• Have gift cards available for customers. They are an easy and convenient way to shop.
  • Have a loyalty club where customers can earn points for rewards. Make it easy for customers, and don’t have too many exceptions. Nothing ruins the experience more than a long list of what “does not qualify” on a redemption loyalty card.
  • Remind customers about warranty renewals. Be consistent, and show you are paying attention to your customers. Is it time for servicing of their product? It’s a great way to stay in touch.
  • Have customers create their own wish list and keep it on file. Just think of all the significant others who could actually purchase a gft for someone and know that is what the person really wanted.
  • Be a knowledge base for customers. Know your product, and know your product well. Answer questions, know who or where to go to in case of an unknown contingency. Be that “go to” person for your customer.
  • Teach employees to recognize and respond to customers attitudes and behaviors.

Great experiences fly. The word will get out, and the customers will come.

photo credit: Karen Roe

What customers don’t forget about service

DeskThe top companies never create doubt with their customers. They provide flawless service of the highest caliber thus creating high levels of customer trust. Not every company can operate as consistently as the Ritz Carlton or Zappos, but positive problem resolution can  build customer engagement. Now the question is how can an organization that experiences a problem regain their professional composure and still maintain that ever sought after customer engagement?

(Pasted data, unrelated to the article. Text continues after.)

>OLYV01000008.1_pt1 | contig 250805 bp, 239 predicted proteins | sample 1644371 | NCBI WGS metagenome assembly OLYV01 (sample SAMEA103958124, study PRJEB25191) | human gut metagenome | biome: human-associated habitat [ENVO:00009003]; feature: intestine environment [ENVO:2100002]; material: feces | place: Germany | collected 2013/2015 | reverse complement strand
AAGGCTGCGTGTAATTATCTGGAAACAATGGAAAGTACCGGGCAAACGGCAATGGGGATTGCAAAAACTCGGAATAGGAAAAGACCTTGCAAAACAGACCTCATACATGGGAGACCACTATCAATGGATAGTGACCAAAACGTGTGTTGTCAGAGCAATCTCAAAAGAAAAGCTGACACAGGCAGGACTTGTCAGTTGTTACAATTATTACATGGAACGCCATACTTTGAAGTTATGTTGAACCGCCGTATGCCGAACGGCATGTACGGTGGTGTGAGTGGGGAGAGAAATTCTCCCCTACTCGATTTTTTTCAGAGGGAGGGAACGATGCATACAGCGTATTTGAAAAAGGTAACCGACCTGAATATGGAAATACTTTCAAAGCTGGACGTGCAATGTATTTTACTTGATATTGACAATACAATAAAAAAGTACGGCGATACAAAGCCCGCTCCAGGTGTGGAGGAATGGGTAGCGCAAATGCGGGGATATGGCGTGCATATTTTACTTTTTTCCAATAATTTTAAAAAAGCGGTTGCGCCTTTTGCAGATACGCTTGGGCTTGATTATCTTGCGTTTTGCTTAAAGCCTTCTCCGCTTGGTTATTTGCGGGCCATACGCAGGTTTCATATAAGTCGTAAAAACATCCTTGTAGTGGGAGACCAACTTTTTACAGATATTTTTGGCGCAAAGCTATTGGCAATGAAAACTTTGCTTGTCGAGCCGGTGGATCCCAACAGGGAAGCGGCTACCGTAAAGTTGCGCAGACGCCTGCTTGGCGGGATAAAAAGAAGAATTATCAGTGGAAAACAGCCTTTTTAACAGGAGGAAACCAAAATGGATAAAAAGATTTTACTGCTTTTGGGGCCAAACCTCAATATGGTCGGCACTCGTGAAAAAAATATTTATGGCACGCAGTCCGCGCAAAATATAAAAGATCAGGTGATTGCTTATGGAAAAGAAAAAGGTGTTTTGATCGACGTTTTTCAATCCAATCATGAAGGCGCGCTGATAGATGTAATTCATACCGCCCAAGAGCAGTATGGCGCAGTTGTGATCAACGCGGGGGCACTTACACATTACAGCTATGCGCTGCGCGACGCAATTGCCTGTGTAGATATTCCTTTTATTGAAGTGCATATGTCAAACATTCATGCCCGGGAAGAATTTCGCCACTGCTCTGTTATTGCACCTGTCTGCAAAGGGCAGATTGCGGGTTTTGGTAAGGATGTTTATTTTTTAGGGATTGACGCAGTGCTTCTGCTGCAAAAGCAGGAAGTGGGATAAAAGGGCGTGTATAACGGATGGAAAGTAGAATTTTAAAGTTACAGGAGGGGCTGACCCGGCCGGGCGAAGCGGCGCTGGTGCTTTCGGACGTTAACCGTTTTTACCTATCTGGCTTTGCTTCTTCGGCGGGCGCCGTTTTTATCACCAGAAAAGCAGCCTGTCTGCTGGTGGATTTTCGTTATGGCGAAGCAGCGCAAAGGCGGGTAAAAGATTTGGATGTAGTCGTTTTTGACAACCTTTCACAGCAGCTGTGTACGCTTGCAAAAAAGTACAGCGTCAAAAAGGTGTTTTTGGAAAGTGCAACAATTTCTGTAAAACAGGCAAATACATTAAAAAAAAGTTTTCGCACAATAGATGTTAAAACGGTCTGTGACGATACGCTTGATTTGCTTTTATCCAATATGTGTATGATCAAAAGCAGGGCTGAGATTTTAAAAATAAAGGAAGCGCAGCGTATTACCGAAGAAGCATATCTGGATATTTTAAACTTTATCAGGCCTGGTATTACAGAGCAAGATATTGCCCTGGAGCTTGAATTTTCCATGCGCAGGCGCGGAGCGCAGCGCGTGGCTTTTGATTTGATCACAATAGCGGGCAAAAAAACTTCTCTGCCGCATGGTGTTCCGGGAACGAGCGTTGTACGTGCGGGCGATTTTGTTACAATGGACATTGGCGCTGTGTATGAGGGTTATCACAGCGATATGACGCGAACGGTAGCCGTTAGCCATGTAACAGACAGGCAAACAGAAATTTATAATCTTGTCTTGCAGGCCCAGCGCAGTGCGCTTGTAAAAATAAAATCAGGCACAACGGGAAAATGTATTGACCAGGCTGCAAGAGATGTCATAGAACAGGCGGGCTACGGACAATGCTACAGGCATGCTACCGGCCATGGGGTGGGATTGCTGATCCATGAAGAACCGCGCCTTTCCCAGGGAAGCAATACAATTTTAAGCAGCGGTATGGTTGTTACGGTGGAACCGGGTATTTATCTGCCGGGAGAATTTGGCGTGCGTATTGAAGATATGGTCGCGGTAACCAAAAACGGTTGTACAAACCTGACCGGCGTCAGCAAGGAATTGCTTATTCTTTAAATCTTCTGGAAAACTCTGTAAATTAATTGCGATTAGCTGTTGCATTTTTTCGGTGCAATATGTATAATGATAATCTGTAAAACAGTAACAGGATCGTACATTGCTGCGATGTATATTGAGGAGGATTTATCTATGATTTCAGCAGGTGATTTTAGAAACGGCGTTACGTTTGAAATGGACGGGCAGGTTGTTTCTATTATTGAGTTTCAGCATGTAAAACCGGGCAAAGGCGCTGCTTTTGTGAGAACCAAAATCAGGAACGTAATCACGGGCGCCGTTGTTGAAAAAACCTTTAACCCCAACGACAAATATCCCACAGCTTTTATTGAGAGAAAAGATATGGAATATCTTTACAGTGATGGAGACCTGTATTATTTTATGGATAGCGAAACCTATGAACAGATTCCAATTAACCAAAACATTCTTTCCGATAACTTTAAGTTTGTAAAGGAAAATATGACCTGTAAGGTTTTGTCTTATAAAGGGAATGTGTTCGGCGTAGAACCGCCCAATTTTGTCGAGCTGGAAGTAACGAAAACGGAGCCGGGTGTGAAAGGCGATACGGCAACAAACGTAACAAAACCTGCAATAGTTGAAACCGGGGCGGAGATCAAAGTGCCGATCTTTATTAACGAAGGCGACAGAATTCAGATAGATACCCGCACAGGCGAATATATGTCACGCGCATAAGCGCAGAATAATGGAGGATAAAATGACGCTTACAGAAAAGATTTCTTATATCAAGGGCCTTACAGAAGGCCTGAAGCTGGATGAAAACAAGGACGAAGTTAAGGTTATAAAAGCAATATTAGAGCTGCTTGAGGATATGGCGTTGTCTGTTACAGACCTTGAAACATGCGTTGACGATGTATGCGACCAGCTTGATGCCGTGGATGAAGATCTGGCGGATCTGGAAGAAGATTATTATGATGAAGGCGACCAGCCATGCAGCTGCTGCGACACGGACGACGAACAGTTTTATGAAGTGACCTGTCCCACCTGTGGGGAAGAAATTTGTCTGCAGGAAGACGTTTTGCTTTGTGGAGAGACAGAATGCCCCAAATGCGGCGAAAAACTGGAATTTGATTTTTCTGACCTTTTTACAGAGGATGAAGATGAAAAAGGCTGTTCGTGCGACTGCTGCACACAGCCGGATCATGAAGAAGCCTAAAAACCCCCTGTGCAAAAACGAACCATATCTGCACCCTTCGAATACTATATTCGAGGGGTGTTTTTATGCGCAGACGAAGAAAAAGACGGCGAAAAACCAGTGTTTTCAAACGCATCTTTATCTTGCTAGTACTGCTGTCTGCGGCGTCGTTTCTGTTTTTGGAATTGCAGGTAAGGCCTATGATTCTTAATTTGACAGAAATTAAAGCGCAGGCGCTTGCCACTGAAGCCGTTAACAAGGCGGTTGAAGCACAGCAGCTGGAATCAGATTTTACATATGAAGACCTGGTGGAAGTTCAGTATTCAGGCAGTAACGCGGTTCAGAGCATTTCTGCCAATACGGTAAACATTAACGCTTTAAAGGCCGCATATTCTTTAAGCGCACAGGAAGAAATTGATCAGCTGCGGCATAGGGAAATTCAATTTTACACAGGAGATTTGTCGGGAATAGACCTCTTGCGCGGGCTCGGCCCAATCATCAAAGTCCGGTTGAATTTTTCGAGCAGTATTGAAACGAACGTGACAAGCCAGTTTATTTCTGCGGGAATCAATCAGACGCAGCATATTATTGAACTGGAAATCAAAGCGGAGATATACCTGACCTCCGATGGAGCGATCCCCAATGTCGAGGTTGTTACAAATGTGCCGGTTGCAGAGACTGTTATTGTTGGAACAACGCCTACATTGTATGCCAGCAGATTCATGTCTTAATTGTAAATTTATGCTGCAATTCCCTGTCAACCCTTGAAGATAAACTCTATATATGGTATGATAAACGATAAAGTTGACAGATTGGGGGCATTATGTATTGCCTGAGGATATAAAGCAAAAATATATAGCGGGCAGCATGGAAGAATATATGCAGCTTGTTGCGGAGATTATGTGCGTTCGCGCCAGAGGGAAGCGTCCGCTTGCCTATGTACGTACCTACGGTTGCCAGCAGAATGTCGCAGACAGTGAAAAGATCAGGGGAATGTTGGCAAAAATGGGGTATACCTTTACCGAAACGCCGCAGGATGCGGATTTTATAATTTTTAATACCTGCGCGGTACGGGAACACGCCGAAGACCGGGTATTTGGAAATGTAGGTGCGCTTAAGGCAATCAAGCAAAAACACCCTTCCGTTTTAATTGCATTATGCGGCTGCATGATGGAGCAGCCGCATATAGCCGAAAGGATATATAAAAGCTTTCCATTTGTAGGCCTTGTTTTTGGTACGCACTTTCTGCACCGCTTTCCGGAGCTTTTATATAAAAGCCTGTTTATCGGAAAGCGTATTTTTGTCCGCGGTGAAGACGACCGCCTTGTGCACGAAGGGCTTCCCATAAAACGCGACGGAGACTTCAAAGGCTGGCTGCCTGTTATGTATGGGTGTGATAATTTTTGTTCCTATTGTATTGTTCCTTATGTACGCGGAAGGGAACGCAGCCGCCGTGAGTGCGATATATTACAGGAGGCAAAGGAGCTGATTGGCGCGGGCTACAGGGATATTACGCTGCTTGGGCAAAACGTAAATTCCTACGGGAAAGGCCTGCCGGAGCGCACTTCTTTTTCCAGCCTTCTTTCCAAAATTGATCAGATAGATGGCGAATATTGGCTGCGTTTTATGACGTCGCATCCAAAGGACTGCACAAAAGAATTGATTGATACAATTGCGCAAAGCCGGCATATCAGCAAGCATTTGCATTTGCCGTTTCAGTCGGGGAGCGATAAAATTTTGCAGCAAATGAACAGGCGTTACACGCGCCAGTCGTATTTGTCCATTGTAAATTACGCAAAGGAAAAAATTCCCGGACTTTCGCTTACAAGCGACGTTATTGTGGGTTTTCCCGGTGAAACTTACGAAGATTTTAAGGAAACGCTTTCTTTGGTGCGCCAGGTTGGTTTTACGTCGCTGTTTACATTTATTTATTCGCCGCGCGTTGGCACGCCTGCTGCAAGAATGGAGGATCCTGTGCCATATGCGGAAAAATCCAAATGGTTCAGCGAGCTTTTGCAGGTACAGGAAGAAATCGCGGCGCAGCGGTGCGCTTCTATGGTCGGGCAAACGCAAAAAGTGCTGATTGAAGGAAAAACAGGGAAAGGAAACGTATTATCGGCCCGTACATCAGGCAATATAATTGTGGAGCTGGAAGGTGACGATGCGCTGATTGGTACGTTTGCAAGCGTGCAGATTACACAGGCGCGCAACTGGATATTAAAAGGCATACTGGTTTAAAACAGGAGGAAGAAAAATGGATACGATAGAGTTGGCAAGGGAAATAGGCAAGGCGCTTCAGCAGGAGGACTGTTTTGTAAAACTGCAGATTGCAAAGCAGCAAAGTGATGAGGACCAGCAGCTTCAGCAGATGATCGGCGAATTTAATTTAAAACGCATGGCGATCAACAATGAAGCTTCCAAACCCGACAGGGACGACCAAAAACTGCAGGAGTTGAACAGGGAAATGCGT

In today’s market, customers use online and offline engagement with each other or with a company, and with this avalanche of data, customers make their decision where to shop, how much to spend, and who gives the best service and support. Since the explosive use of  Twitter, Google, and Facebook, social media has become fully integrated into a customer’s overall marketing decision. So when a company’s product or service department goes awry, it’s likely to cause a cosmic stir.

People don’t forget when there’s a problem, but rather than accept failure or try to make excuses, an organization should engage in a positive problem resolution. For instance, in the case of Radio Shack when I purchased one of their wireless phones, within two months the phone didn’t work. I returned the phone, and the store replaced it. Not one month later, the replacement phone didn’t work, so again I returned it, and the store offered to give me a third phone. By this time I didn’t want the third phone and just asked for a refund. I felt there was no resolution to my problem, and since that time I have not purchased anything in Radio Shack. They weren’t rude; they refunded my money, but they never did anything to show me they even cared about my problem or their product failure.

Organizations that have experienced problems with certain products or service, can actually use their failures to build customer engagement. When companies figure out how they failed, and effectively handle complaints, customers feel they are important. Radio Shack never asked me for any customer feedback; they just exchanged the phone. When the product failed the second time, the sales representative didn’t even flinch when I asked for a refund instead of the third replacement. Where were the tools, and why wasn’t an employee trained to handle an obvious product failure?